If you’ve walked around the area surrounding the Yonge and St. Clair intersection (which presumably you have), you may have noticed a new(ish) logo that’s popped up. You may also have also noticed the new art, bike lanes, and initiatives that paint these midtown streets....something is blooming here. But you may not know exactly where they’ve all come from. At the heart of all of these projects is the Yonge + St. Clair Business Improvement Area. And at the head of it all is Mackenzie Keast, the executive director.
First, let me take you back to a time when Yonge and St. Clair looked much different than it does today: In the 1980s, Yonge and St. Clair was a retail hub full of mom-and-pop shops. There were two bustling movie theatres; the area was teeming with retail life. Eventually, though, the demographics became older and retail businesses left. The once busy neighbourhood became yet another quiet area outside of the central business district. But as the neighbourhood transitioned away from being a retail centre, the office towers that line the streets got more love. It was when a new property owner moved in and bought seven local towers that a plan to rehabilitate the area was brought up. “They were a big part of organizing the local community and saying, ‘hey, we can take a different path here, we can work together and make Yonge and St. Clair an amazing destination again’,” Mackenzie Keast said. And so the idea to reinvigorate the area was born. The Business Improvement Area was created in 2018, with Keast hired as the inaugural executive director.
“In a nutshell, a business improvement area is a defined geographical neighborhood in an urban area where the business owners and property owners have come together and decided they want to pay a little bit of extra cash every year and use those funds to help improve their neighbourhood,” Keast explains. Included in these improvements are planters with flowers, benches, and new events. “We try to create a brand identity for the neighbourhood.” This is what all business improvement areas aim to do: to put their neighbourhood on the map, and to showcase what the area has to offer. All business owners come together every month to strategize. The idea of a BIA was created in Toronto back in the ‘70s - an idea that has expanded to cities across Canada, the USA, and all over Europe.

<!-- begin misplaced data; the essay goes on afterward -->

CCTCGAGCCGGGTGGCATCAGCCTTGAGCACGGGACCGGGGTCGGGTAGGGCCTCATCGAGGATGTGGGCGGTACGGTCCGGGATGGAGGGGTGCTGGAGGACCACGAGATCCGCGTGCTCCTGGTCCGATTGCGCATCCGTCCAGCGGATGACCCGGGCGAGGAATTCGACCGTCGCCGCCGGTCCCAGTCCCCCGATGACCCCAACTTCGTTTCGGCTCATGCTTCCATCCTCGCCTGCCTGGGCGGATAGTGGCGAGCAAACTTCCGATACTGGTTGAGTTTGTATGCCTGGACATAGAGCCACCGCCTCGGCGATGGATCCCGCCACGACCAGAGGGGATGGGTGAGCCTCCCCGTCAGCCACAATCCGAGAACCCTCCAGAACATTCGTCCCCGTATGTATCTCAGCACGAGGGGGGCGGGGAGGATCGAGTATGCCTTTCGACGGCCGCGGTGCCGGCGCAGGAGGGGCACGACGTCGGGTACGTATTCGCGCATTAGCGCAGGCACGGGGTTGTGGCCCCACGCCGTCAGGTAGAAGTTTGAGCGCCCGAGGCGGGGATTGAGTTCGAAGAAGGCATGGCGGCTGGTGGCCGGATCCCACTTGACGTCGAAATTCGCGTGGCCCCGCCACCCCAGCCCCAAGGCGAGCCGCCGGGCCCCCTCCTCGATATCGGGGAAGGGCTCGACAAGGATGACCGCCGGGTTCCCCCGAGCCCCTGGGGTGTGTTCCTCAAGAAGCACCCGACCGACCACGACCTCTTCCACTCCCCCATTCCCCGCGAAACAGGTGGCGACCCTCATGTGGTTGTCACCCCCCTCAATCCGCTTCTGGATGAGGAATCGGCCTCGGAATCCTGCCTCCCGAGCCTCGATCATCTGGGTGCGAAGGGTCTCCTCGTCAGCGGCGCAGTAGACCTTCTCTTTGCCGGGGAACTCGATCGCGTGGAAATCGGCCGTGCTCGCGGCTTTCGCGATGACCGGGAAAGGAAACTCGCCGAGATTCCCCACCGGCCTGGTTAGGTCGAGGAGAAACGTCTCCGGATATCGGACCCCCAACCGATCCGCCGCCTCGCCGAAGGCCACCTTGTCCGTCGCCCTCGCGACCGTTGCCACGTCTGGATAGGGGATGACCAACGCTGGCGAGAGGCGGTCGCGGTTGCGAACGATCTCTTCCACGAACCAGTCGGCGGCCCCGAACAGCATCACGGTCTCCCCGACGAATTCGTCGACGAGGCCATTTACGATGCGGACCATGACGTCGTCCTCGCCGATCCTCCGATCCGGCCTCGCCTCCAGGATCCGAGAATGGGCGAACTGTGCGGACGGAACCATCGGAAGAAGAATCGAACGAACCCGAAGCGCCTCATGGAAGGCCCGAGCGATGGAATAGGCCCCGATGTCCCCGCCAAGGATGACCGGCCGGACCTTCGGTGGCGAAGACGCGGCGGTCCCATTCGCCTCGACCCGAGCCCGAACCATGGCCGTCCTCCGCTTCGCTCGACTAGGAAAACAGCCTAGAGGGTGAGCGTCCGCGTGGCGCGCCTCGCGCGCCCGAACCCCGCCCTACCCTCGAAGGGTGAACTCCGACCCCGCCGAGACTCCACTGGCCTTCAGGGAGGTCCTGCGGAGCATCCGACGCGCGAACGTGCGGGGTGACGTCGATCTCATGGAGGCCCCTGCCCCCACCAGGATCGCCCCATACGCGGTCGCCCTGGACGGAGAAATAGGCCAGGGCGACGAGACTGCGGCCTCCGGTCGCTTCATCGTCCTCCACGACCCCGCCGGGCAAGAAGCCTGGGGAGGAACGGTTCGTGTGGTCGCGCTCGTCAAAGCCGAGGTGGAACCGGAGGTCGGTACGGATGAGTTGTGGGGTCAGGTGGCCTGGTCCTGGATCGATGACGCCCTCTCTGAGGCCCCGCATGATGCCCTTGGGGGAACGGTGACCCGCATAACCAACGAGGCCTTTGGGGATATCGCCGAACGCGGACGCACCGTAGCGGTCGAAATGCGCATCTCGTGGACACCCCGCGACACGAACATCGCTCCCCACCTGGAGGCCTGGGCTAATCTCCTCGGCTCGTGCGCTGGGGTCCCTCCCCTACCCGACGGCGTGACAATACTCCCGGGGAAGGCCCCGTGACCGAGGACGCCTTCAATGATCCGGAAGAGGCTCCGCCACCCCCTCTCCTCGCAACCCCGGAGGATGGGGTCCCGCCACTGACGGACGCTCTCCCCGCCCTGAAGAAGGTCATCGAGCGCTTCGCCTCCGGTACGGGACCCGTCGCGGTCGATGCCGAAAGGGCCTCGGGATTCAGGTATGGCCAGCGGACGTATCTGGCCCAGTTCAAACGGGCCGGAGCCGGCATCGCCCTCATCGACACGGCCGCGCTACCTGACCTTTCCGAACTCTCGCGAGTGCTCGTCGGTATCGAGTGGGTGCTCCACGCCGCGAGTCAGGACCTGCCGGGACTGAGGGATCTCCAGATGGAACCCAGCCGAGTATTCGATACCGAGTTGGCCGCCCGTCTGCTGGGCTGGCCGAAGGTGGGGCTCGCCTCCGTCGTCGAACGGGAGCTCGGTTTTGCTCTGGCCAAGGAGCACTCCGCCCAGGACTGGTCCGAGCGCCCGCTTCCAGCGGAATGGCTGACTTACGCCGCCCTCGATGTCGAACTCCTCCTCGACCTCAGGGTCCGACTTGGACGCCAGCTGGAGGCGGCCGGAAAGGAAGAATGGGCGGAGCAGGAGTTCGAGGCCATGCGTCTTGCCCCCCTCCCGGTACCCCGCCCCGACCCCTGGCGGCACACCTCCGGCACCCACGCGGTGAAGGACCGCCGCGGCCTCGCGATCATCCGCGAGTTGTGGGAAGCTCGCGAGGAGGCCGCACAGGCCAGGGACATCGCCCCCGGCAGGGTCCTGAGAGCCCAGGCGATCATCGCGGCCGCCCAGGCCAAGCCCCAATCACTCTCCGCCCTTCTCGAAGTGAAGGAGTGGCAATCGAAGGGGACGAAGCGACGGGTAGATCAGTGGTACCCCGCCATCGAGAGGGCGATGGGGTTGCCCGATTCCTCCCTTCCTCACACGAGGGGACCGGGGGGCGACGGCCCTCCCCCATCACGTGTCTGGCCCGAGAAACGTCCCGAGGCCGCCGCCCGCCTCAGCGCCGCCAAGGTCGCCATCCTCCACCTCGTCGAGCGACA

So what does this mean for the people who live and work here? “The local residents play a critical role in helping us identify where we want to go as a commercial community,” Keast says. A thriving commercial community attracts more residents and businesses, creating a more vibrant area. People want clean, fun, and safe streets - and planning the community with the help of local businesses helps to achieve just that. This also helps to create an identity, allowing Yonge and St. Clair to become one of Toronto’s many diverse neighbourhoods.
One of the BIA’s big focuses was to invest in art. According to Keast, these new projects “beautify the neighborhood, give it a sense of life and character, attract people to the area, and give back to the artistic community.” And I think the new installations have done just that.Their first project was the “Tunnel of Glam,” a tunnel full of sequins and light just north of St. Clair during the holidays. Since this fan-favorite installation launched, they have partnered with DesignTO and independent artists to bring bigger pieces of art into the neighbourhood, including some murals and sculptures you may have noticed during lunch or your commute. These activations are reminiscent of a time before when the area was a hub for arts and culture.
Our neighbourhood is becoming a lively hub again.